Dealing with Chinese Counterparts (4): Watch Out for Counterfeit Chinese Common Seals
Every company in China will receive a company common seal at the time of approval of incorporation, and the use of common seals in business practice is common and critical. A legitimate company stamp signals a company’s certification of certain documents on which the stamp is affixed, and documents without being stamped cannot be deemed as a company’s representation from the legal perspective.
Having in mind the importance of a common seal in China, it is quite concerned to us that many clients of ours approached us regarding contractual non-perfomance matters, in which the proforma invoices or contracts were stamped by our clients’ opposing party using anything other than a Chinese common seal. When you are trading with a Chinese (allegedly) company, this should be a ‘red flag’ indicating risks involved in your transaction.
Recognizing a Legitimate Chinese Common Seal
You could obtain much useful information of a company just by a glance of its common seal, such as its country of incorporation, or its authenticity. A legitimate common seal of a Chinese company shall have the following traits: (i) round, it diameter is around 4cm; (ii) only red; (iii) the Chinese name of the company within the seal. Here we have an example of what a legitimate Chinese common seals should look like:
In contrast, the rectangle, blue stamp with a signature stamp in the middle is usually common seal of a company which is incorporated and registered in Hong Kong; and the rectangle, red stamp on the right is just a counterfeit stamp made by defrauders, or at least not an official stamp.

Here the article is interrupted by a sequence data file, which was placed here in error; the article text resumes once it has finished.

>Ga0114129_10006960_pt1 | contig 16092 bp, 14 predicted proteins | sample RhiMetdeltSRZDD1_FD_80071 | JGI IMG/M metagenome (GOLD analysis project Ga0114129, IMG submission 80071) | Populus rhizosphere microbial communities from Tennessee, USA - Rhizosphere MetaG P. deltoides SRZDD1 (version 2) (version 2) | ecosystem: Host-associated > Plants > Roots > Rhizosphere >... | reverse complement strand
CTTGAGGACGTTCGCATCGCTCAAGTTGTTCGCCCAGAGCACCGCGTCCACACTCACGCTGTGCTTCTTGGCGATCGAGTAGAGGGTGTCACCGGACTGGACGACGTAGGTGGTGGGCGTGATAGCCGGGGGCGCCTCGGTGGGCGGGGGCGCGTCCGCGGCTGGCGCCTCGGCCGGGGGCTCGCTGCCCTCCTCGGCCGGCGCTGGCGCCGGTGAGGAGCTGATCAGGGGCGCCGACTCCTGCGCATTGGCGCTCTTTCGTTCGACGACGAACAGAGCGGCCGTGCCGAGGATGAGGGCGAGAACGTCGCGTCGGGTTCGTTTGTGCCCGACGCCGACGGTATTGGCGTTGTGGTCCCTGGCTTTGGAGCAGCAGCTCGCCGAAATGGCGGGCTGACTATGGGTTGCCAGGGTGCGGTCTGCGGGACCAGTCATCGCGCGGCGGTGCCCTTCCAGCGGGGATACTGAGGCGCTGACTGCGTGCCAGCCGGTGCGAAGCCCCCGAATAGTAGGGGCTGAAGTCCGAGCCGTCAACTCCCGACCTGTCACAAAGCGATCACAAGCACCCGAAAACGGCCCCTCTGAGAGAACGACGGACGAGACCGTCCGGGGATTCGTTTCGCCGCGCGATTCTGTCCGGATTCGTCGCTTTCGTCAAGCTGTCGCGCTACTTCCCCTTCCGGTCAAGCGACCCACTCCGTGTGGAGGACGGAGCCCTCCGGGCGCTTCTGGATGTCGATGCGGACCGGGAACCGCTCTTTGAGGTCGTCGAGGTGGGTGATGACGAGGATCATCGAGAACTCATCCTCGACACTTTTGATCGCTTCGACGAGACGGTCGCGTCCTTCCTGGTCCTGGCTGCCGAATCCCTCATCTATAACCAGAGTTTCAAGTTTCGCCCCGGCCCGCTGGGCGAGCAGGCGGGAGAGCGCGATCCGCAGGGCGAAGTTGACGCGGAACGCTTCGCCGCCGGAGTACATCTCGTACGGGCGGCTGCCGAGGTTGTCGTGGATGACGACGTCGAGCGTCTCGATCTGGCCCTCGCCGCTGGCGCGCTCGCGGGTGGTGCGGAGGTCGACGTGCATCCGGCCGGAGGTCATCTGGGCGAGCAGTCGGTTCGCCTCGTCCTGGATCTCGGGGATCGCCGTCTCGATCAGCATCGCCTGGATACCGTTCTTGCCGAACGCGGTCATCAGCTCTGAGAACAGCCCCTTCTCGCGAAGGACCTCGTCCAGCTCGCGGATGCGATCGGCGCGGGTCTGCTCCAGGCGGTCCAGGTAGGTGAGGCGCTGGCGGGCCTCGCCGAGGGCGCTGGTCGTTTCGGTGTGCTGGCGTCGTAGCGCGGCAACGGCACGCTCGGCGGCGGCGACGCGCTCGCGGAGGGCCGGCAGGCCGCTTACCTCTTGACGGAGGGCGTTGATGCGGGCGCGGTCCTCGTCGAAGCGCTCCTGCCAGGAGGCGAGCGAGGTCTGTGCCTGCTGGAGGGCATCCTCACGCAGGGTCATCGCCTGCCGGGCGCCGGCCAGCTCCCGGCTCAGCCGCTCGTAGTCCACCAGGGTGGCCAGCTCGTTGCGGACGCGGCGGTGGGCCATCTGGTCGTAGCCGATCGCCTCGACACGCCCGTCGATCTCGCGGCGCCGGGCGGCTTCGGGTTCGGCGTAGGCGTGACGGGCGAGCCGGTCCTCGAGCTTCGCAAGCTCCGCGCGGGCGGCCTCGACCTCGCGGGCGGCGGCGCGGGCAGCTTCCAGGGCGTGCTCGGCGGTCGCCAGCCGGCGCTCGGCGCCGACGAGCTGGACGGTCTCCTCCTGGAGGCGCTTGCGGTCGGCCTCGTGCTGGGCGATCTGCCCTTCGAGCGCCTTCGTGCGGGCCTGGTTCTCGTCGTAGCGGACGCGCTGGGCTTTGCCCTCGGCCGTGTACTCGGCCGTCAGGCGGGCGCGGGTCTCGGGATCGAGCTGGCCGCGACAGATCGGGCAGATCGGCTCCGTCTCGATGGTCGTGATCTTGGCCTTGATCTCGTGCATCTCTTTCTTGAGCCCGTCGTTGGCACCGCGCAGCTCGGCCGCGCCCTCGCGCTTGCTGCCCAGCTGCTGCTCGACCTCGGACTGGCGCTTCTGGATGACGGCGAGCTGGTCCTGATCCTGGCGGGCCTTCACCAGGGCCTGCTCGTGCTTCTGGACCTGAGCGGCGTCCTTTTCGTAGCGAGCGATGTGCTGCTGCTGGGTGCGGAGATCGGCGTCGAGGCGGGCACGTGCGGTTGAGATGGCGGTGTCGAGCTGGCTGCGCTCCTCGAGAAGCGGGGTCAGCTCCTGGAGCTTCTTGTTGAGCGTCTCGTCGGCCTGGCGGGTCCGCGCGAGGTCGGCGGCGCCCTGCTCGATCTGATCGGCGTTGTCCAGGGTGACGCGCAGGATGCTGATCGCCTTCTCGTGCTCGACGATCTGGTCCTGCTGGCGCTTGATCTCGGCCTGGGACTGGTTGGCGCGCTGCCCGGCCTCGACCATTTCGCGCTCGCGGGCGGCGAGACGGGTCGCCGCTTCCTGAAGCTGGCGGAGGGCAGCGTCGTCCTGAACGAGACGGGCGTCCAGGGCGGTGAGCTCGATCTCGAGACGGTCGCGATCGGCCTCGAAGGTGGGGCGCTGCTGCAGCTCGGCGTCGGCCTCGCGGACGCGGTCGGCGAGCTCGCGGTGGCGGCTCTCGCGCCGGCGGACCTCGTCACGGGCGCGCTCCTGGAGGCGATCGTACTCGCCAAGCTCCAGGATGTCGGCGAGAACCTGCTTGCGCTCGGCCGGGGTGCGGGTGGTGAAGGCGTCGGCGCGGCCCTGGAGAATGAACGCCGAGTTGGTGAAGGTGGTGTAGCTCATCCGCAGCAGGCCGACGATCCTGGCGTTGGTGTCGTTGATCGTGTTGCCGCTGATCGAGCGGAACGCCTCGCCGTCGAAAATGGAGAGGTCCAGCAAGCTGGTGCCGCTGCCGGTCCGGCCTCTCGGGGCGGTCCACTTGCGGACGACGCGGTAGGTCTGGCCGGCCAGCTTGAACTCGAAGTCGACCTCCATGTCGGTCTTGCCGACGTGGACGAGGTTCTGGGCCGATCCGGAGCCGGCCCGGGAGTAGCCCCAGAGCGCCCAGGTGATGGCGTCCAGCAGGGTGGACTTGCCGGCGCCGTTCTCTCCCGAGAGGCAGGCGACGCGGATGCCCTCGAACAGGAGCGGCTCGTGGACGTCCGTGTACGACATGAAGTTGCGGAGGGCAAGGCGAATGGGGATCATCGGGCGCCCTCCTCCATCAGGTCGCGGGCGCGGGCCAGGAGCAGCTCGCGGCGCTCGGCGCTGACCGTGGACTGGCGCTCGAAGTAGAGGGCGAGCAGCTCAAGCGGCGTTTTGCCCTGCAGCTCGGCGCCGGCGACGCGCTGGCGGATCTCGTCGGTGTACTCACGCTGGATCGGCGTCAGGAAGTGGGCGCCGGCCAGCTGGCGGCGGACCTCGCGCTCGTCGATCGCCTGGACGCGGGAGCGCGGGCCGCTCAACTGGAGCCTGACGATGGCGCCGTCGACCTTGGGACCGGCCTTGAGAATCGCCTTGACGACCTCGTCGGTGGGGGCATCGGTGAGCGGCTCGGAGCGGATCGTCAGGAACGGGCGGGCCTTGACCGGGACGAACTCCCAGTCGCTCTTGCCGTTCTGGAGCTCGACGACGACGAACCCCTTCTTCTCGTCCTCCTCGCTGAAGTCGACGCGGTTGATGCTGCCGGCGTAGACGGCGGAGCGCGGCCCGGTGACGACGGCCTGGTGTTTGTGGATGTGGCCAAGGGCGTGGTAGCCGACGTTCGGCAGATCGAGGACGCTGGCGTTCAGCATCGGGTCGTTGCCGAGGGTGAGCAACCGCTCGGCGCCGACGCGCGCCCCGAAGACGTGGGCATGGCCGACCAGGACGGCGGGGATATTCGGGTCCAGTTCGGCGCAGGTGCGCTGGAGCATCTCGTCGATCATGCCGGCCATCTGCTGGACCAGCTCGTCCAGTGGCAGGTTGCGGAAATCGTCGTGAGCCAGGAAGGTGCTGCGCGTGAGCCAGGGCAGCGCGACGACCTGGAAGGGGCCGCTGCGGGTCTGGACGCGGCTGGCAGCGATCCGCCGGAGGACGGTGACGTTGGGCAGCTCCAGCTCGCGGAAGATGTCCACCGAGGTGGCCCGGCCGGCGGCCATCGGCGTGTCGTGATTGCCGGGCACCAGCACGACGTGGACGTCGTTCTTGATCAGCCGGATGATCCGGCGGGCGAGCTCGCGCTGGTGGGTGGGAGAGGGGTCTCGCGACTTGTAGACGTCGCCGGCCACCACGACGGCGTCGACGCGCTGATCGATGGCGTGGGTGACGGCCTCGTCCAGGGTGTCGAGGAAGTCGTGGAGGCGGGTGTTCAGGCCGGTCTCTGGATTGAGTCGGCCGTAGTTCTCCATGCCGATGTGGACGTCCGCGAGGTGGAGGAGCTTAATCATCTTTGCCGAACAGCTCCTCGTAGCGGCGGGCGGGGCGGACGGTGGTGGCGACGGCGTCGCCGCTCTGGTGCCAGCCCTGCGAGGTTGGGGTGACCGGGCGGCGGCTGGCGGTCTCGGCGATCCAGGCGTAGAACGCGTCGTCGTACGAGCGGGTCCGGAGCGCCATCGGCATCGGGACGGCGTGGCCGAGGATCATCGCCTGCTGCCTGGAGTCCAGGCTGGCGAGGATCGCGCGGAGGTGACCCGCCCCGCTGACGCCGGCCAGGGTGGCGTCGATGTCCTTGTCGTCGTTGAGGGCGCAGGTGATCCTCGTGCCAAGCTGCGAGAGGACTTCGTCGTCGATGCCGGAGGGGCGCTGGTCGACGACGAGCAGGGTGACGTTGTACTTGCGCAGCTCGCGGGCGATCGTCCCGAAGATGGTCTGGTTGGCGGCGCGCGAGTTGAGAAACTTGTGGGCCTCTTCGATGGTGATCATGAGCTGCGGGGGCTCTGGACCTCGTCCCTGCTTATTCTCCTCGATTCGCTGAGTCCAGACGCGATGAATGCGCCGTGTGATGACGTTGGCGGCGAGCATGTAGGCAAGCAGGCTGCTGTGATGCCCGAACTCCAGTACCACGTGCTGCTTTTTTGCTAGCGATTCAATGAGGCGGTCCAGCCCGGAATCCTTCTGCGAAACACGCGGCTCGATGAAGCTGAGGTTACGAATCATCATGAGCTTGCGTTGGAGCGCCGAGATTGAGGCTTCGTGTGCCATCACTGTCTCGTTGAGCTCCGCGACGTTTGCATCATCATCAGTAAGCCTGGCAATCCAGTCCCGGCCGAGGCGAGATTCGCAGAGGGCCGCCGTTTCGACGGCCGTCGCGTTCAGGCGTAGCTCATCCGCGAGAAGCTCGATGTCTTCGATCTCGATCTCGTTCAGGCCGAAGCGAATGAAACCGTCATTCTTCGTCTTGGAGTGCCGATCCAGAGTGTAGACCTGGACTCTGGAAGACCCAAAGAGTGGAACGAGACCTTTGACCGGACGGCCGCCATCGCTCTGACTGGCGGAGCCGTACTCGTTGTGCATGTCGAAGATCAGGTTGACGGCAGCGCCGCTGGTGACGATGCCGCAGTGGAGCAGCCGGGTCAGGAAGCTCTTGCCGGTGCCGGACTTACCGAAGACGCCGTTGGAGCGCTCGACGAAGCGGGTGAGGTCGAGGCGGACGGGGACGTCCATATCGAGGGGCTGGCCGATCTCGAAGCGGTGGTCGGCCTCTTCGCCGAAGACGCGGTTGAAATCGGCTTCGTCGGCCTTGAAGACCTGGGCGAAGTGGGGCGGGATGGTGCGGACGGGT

Different Scenarios regarding Company Seals
If you are dealing with a company which claims to be operating in Mainland China, but does not have a legitimate common seal like the one above, you need to be extra cautious for the following reasons:
1.The said company might not be real - not registered and incorporated in China. In that case you are most likely to be dealing with defrauders, or people who has a high chance of being dishonest during the transaction;
2.If the company uses a rectangle blue stamp like the one in the middle, it is likely that the entity your counterparty is using, though incorporated and registered in Hong Kong, could just be a shell company, while the main operation of the counterparty is still in Mainland China. Therefore, in the event of non-performance, it is extremely difficult, not to mention time-consuming, to seek help from the judiciary, or the law enforcement bodies:
(i) As it is a legally incorporated entity in Hong Kong, the public security bureau (PSB) in China would consider the case to be financial dispute between entities, and be reluctant to take it as a criminal one;
(ii) On the other hand, if you file the case to the court of Hong Kong, or the people’s court in China, it is generally burdensome to apply for asset preservation orders or to enforce judgement against bank accounts that are outside of the court’s jurisdiction, since the company 's main asset would be in mainland China.
We have seen a number of cases from years of experience in which companies have suffered irrevocable loss because they cannot identify a counterfeit common seal when dealing with Chinese suppliers, and we would regret if your interests are damaged by the few dishonest entities from the start of a transaction. Should you have any questions or need assistance in your dealing with Chinese counterparts, please feel free to contact us.
Larry Zhou, Partner
Landing Law Offices China
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